When the lights dimmed, a compilation of early black and white, silent 20th century footage played across the screen. This montage culminated in a shot of a woman styled in signature 1920’s clothing, hair and makeup. Suddenly, the actress turned and addressed the audience. She introduced herself as Hilda and explained that she lived in Germany and was about to experience her thirty-third birthday. As Hilda spoke, the previously opaque curtain became transparent. It revealed a figure standing against a green screen performing for a camera set up on a tripod. When the woman onstage gestured, the actress on screen did the same. The words I assumed were prerecorded and emerging from the film world, were in fact spoken live on stage.

What ensued was an epic, hilariously dramatic love story, twisted with bizarre details, cliché moments, and break out musical numbers. This narrative was presented to the audience in a most innovative fashion.

Hilda’s scenes were recorded in front of the green screen and simultaneously projected for the audience. Her live footage was combined with film clips belonging to 20th century Austrian director Erich Von Stroheim. His footage was intercut with Hilda’s dialogue, creating the illusion that she was speaking to and interacting with Stroheim’s actors. Two live, on stage performers dubbed over the silent footage, providing the voiceover for these characters. These two actors also created sound effects using various tools and instruments in the style of an old school radio production.

LIEBE LOVE AMOUR! grants the audience the opportunity to witness the live creation of both an onstage play and a projected film. Our attention continuously alternated from the onstage action, to the film that simultaneously came together on screen.

As if this mode of storytelling was not complicated enough, audience participation added a dimension of unpredictability to the show’s narrative.

While the onstage action and film projection continued, a fourth performer equipped with a microphone, ventured into the audience. He called on individuals to respond to Hilda’s questions, give her advice, and provide story details. This interactive element not only kept the audience on its toes, but also heightened the comedic aspect of the performance. Viewers’ were hysterical as their friends, professors, and relatives were put on the spot to contribute to the show’s ridiculous narrative.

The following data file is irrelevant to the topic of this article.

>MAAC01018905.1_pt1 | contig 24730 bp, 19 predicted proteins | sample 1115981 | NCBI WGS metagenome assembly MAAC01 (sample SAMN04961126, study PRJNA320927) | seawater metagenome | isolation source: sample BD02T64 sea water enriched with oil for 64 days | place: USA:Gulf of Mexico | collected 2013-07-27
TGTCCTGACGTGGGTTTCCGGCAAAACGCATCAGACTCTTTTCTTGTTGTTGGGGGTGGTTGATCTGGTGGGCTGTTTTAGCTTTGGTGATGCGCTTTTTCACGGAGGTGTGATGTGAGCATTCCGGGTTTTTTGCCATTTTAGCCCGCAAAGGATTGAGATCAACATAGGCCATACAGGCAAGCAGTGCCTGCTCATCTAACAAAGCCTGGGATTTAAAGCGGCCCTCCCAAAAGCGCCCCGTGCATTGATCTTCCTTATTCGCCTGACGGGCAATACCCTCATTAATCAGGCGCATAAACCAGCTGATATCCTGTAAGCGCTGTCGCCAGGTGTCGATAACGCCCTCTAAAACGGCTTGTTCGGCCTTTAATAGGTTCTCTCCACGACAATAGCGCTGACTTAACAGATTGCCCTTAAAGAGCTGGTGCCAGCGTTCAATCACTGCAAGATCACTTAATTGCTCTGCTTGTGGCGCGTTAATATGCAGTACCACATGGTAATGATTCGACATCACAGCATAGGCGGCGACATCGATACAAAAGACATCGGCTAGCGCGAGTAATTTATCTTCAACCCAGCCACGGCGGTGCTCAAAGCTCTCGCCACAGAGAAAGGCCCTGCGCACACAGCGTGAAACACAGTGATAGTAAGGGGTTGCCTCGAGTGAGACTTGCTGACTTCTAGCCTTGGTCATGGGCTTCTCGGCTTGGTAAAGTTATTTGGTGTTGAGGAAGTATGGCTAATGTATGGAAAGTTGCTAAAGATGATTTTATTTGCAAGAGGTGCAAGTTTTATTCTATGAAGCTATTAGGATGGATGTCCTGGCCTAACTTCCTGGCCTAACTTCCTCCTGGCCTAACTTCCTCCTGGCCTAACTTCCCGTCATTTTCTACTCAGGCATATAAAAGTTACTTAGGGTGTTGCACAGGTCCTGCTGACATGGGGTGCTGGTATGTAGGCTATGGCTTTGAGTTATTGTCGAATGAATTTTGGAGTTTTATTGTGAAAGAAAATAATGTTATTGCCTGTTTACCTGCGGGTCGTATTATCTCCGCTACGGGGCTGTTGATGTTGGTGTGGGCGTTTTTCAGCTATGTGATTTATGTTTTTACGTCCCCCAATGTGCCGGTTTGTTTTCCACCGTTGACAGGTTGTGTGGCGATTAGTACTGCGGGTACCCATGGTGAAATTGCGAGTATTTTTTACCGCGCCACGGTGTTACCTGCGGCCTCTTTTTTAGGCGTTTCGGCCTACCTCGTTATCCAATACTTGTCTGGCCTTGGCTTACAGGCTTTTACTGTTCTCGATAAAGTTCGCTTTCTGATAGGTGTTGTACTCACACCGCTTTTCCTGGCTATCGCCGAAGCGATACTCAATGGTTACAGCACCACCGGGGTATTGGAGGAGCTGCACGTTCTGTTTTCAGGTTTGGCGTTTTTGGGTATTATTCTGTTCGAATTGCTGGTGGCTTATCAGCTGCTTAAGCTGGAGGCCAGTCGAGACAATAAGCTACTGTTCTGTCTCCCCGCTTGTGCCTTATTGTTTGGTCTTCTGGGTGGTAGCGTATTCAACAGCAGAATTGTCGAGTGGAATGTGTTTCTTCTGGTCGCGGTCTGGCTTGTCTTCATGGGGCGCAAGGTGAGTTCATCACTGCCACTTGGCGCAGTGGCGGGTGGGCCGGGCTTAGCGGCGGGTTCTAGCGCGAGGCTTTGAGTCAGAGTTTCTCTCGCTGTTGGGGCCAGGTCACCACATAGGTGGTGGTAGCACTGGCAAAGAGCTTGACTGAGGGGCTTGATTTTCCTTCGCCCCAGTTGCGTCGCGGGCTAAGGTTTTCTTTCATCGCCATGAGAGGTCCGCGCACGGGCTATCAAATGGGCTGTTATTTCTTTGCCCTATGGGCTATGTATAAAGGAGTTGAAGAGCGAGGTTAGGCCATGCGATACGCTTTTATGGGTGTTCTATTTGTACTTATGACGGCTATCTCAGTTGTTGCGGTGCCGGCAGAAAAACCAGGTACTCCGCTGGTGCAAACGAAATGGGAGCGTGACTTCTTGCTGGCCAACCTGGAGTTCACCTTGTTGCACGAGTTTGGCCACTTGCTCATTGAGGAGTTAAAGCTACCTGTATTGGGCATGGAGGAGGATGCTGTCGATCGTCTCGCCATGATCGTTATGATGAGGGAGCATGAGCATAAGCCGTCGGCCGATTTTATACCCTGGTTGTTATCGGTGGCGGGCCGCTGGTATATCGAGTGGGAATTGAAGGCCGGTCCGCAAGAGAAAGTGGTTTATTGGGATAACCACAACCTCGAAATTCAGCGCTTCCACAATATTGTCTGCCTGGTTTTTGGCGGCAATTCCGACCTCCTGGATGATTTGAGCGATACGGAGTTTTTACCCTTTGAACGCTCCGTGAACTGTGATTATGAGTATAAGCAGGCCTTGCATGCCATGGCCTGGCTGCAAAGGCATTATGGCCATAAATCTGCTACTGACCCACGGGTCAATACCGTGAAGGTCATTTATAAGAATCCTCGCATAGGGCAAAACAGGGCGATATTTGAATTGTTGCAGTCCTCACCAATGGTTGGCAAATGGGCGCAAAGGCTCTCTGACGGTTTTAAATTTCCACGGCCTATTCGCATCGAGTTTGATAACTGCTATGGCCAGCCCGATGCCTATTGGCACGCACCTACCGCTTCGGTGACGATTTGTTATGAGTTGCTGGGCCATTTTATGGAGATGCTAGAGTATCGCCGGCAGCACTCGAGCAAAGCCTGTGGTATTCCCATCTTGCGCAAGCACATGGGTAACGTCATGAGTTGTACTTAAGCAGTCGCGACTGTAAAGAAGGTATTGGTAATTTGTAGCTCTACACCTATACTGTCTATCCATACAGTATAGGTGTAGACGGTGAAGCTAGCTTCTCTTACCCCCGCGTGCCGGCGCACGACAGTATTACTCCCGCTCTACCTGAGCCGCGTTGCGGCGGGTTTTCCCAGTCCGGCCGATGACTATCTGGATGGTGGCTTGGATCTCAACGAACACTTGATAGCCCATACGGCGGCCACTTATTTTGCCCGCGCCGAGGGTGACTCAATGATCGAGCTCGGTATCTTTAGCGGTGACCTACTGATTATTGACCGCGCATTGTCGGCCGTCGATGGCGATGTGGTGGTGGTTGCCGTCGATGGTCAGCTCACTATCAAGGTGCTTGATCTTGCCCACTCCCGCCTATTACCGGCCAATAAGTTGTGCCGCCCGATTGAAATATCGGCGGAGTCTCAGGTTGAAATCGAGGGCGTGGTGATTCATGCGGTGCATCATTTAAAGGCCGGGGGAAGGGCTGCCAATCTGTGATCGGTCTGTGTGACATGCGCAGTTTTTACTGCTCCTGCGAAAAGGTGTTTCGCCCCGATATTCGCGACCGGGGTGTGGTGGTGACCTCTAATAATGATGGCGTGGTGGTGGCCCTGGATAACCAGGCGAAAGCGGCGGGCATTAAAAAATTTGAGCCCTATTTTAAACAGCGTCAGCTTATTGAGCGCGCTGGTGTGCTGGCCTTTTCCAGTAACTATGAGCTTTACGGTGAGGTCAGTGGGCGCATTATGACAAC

The performers fully took advantage of their power to turn the audience’s vulnerability into entertainment. At one point in the show, a student was brought onstage and told he was to play opposite Hilda in her audition for a movie. The film’s director, played by one of the performers standing along side the green screen, informed Hilda that their scene needed to end in a kiss.

In this moment, everyone around me shifted to the edge of his or her seat. Uncomfortable laughter rang throughout the theater, signaling our nervous excitement about how the scene would unfold.

The finale of the production elevated audience participation to the next level. At the end of the play, the red curtain was drawn, opening up the stage. Hilda suddenly emerged, towering on stilts and professed her love for us, her viewers. She invited everyone up on stage to partake in the marriage ceremony uniting herself and the audience.

Hundreds of seats emptied, and people of all ages gathered on stage. We circled around Hilda, recited vows and then celebrated with festive music, dancing, champagne and wedding cake. It was the most unusual and delicious ending to a theater production I have ever experienced.